Presumption

Giving such a power to the authority to issue a notice calling upon an incriminated person to explain satisfactorily his possession of pecuniary resources of property disproportionate to his known sources of income would in fact be based on awelltriedpresumptiveprinciplewhich appears in section 17 of the Malaysian Prevention of Corruption Act 1961 (Revised Act 57). This section reads:

"17. (l) In any trial or inquiry by a court into an offence under this Act or into a prescribed offence the fact that an accused person is in possession, for which he cannot satisfactorily account, of pecuniary resources or property disproportionate to his known sources of income, or that he had, at or about the time of the alleged offence, obtained an accretion to his pecuniary resources or property for which he cannot satisfactorily account, may be proved and may be taken into consideration by the court as corroborating the testimony of any witness in the trial or inquiry that the accused person accepted or obtained or agreed to accept or attempted to obtain any gratification and as showing that the gratification was accepted or obtained or agreed to be accepted or attempted to be obtained corruptly as an inducement or reward. (Evidence of pecuniary.)

"(2) An accused person shall, for the purposes of sub-section (l), be deemed to be in possession of resources or property or to have obtained an accretion thereto where the resources or property are held or the accretion is obtained by any other person who, having regard to his relationship to the accused person or to any other circumstances, there is reason to believe is holding the resources or property or has obtained the accretion in trust for or on behalf of or as a gift from the accused person.''

Opportunity to be heard

The incriminated person should be given an opportunity to be heard. The person would have first to respond to the notice to show cause. If the authority is not satisfied with his explanation, an opportunity should be given to the suspect to appear before the authority and adduce evidence. The burden should however be on the person to prove that the properties specified in the notice were not illegally acquired.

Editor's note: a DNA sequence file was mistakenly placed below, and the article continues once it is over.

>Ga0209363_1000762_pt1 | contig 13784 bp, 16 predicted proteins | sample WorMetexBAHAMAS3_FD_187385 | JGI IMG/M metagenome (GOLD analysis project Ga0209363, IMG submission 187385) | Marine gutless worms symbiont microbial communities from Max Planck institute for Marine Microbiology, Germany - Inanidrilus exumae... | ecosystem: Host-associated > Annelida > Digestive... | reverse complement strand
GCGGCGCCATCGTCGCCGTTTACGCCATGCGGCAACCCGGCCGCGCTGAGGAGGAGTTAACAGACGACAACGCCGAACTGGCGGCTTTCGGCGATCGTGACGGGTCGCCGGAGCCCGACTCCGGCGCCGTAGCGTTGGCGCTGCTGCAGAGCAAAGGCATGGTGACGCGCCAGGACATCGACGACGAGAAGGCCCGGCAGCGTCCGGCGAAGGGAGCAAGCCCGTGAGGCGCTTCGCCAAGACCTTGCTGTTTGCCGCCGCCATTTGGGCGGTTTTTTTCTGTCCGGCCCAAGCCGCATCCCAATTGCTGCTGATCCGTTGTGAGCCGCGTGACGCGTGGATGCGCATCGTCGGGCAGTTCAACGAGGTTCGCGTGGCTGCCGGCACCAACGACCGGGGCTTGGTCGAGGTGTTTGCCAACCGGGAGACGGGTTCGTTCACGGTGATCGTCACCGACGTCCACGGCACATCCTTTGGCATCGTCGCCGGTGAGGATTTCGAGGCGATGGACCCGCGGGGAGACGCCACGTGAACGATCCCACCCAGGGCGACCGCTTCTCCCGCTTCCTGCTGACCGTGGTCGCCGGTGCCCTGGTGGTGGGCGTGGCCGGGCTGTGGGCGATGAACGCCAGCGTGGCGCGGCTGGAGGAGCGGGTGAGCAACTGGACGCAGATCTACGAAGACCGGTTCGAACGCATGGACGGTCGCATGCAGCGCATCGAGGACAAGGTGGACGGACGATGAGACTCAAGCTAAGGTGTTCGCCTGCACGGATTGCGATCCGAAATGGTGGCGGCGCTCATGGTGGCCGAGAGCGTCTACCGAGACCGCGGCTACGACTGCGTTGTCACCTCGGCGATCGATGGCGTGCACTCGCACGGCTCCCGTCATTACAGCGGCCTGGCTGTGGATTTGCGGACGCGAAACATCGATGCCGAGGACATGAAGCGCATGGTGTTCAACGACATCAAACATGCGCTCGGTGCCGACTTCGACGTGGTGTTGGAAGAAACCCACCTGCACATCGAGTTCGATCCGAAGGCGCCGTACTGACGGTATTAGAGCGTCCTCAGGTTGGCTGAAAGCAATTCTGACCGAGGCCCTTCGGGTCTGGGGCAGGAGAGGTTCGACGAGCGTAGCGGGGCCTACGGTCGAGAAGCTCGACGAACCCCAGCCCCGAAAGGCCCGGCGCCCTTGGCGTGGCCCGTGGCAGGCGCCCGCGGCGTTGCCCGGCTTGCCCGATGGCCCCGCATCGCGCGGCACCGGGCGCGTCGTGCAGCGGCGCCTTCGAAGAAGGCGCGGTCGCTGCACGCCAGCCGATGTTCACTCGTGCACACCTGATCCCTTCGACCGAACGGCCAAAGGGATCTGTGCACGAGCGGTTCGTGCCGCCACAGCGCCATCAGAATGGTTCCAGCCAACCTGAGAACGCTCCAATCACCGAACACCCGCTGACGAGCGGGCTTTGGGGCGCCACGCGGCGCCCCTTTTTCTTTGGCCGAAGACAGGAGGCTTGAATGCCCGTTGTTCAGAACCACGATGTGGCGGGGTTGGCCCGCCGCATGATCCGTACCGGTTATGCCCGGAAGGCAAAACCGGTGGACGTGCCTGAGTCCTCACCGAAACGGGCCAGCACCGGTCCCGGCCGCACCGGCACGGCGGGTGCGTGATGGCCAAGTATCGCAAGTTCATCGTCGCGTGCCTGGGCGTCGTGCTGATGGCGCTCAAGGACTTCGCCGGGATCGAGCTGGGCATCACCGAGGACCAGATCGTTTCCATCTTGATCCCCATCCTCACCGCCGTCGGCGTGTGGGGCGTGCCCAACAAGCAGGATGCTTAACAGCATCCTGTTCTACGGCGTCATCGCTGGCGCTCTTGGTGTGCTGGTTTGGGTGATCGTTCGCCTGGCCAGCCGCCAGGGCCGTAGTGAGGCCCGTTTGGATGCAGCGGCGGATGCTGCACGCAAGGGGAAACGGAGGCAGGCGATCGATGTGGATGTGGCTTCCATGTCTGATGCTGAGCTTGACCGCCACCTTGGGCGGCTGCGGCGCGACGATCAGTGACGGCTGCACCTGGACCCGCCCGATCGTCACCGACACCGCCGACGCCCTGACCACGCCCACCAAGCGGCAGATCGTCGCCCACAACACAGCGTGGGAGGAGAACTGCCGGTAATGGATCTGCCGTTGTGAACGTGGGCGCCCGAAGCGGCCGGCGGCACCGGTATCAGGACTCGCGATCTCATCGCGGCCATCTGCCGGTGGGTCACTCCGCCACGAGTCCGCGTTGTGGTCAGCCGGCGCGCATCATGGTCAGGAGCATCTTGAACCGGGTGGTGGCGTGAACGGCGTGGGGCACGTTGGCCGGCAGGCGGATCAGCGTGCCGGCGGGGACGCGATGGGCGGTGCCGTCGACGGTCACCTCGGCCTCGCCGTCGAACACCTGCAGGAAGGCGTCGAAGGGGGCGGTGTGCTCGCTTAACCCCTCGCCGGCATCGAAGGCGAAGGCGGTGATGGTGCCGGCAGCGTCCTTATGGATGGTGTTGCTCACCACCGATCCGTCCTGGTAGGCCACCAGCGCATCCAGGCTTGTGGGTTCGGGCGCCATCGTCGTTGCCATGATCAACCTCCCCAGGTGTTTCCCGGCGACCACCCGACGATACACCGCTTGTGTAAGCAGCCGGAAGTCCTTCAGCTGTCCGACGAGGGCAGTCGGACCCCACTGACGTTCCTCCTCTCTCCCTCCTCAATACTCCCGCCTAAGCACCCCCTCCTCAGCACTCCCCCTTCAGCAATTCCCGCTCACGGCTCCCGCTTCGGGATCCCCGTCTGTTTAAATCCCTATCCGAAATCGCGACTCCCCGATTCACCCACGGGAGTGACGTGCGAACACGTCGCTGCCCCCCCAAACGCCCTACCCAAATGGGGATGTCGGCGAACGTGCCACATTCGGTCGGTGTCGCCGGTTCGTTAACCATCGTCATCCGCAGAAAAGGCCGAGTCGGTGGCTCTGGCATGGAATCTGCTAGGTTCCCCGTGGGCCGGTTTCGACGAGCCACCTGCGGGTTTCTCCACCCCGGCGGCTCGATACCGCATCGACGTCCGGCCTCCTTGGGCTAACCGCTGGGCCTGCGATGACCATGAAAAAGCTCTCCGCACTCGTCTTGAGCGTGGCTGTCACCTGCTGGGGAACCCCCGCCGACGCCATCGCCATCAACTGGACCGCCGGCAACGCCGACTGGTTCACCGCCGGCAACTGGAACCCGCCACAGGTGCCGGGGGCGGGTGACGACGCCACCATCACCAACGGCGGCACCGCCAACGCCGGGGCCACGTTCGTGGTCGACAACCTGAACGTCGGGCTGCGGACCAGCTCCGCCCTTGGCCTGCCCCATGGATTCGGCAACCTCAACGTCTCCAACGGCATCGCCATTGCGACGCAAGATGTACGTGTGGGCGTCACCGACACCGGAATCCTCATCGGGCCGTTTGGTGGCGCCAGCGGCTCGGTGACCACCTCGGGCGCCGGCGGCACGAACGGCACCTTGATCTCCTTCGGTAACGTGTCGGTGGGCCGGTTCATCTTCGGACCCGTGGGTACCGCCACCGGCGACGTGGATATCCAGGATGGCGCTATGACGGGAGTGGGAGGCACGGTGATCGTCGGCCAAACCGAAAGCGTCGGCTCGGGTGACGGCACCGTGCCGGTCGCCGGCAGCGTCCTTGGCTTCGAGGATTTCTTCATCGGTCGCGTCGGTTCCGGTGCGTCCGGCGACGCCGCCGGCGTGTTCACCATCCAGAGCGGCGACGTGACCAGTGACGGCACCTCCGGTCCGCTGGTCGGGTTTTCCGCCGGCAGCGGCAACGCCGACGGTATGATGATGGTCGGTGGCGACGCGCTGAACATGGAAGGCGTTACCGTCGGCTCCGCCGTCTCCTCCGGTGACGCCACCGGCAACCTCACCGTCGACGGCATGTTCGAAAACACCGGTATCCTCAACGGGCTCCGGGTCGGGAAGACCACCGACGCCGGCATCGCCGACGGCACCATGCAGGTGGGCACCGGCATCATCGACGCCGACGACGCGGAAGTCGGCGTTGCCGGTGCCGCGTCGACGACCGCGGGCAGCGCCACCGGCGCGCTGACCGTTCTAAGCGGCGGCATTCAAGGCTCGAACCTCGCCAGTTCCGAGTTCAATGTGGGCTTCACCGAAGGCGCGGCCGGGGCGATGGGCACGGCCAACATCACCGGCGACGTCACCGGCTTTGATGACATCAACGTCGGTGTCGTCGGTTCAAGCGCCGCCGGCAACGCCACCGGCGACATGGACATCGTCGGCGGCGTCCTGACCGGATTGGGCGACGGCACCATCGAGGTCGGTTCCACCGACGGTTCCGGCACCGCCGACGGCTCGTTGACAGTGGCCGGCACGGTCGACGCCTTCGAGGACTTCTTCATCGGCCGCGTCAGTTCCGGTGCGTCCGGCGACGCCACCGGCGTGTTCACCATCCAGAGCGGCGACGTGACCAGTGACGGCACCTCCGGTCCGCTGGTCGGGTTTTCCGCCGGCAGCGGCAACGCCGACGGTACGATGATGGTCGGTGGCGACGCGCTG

Forfeiture order

Where the authority finds that the properties specified in the notice were illegally acquired from drug trafficking and can be so identified, it should then declare that such properties would be forfeited to the Government free from all encumbrances.

Provision must be made to deal with a situation in which only a part of the property specified in the notice is financed from tainted sources. A fine equal to the market value of that part might be imposed, or the whole property could be auctioned off and an amount equal to that part forfeited.

International co-operation

Several problems need to be resolved in this area, in particular the following two problems.

The first relates to the lack of restrictions on foreign exchange dealings in the country. A system needs to be devised whereby remittances abroad could be monitored without disturbing the policy of relatively free dealings in exchange control. It is thought that this problem could be resolved through domestic measures.

The other is a far bigger problem, as was made clear by the Deputy Minister of Home Affairs in a statement referred to earlier in this article.The Deputy Minister noted that an increasing number of persons were involved in dangerous-drugs-trafficking in Malaysia because of the lucrative nature of the business. Such lucrative gains were demonstrated recently by the police in Penang, who found copies of bank records showing that between January and June 1983, 209 million ringgit (approximately $US 90 million) had been remitted by drug syndicates to Hong Kong through New York. Even if legislation on forfeiture existed, the question arises as to what could be done in regard to funds remitted to other countries.

There is a clear need for international co-operation to investigate the movement of tainted money, illegally acquired assets, and bank accounts and accomplices of drug traffickers. Requested Governments should agree to share information about such crimes and to search for and seize documents and other evidence relating to illegally acquired assets. Governments should also co-operate in enforcing orders that prohibit transactions of illegally acquired assets and that require the forfeiture of such assets.

Drug traffickers are organized into powerful illegal syndicates that respect no borders and laws. Special constitutional measures are needed to deal with the syndicates by preventive detention of their leaders and by forfeiture of their illegally acquired gains. However, legal rules and procedures to combat drug crimes can only be effective if all evidence within or outside national borders can be obtained and made available to the courts. Illegally acquired proceeds must be reached by forfeiture orders wherever they are located within the country or abroad. Much, therefore, depends on international co-operation to combat drug syndicates and their nefarious activities.